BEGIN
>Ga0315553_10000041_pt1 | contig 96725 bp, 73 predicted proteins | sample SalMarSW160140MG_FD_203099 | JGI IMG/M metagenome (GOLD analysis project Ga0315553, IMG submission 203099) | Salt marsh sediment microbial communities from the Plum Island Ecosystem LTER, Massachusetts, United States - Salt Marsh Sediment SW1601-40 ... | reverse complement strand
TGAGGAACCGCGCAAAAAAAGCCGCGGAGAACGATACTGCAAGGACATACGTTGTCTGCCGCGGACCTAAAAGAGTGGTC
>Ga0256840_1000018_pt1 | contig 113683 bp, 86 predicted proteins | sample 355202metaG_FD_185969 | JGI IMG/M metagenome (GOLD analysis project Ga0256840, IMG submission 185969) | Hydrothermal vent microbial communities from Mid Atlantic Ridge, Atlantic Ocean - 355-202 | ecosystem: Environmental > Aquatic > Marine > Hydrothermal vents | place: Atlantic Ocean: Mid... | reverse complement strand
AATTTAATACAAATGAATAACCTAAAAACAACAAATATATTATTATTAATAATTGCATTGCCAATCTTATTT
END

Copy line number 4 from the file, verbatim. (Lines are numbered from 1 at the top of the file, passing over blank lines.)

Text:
AATTTAATACAAATGAATAACCTAAAAACAACAAATATATTATTATTAATAATTGCATTGCCAATCTTATTT